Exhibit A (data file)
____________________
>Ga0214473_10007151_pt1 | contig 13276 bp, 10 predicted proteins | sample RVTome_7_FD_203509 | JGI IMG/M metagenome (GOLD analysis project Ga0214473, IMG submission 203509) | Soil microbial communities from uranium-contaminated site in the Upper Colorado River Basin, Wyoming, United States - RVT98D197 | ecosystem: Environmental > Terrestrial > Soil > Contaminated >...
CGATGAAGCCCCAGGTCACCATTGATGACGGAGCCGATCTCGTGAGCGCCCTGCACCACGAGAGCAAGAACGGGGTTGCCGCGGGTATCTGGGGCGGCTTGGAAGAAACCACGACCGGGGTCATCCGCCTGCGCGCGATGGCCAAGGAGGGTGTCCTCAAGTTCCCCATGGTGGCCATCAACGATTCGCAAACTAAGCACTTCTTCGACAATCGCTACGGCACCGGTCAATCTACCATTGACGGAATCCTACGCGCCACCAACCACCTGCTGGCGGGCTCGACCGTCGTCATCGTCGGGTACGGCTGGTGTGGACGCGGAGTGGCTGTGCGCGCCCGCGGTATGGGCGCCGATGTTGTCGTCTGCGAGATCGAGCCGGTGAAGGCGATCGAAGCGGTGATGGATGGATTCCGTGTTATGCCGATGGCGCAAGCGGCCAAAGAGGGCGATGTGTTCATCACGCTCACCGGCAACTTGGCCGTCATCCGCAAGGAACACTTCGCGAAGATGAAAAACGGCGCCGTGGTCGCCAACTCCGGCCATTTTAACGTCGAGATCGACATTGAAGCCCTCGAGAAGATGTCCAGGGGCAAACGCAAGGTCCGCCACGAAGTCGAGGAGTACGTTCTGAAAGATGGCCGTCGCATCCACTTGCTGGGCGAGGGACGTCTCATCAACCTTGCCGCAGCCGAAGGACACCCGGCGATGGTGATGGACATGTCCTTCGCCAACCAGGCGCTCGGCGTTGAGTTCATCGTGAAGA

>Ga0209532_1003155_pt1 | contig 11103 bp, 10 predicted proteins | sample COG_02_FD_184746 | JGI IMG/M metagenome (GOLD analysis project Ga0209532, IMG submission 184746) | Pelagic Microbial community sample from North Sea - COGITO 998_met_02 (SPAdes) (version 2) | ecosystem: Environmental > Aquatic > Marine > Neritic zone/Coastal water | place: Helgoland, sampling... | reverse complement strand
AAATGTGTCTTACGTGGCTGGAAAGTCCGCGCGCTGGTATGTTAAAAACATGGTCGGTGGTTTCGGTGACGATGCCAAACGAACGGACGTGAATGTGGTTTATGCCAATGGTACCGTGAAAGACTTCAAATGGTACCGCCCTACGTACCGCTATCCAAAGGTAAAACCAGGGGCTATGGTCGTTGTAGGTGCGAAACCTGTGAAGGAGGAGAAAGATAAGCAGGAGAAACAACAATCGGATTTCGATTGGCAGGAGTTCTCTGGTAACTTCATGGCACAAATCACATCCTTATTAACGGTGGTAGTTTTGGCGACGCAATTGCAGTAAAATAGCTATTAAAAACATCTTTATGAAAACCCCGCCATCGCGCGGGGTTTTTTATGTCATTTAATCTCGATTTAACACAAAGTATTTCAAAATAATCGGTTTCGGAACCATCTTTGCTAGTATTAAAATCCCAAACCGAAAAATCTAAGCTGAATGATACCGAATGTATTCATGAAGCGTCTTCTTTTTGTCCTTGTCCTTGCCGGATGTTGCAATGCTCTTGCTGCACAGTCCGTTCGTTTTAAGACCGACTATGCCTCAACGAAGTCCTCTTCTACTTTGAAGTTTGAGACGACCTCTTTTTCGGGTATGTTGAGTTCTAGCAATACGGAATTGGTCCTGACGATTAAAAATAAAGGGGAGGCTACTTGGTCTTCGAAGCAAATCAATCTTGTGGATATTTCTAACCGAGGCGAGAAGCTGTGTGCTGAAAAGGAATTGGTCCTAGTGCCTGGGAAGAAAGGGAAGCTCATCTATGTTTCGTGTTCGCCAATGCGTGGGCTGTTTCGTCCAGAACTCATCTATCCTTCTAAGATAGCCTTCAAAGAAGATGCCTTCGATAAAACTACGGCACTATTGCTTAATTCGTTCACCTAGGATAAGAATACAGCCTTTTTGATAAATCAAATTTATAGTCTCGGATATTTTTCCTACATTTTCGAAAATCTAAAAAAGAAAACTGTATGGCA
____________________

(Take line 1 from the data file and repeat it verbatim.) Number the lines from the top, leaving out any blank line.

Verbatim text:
>Ga0214473_10007151_pt1 | contig 13276 bp, 10 predicted proteins | sample RVTome_7_FD_203509 | JGI IMG/M metagenome (GOLD analysis project Ga0214473, IMG submission 203509) | Soil microbial communities from uranium-contaminated site in the Upper Colorado River Basin, Wyoming, United States - RVT98D197 | ecosystem: Environmental > Terrestrial > Soil > Contaminated >...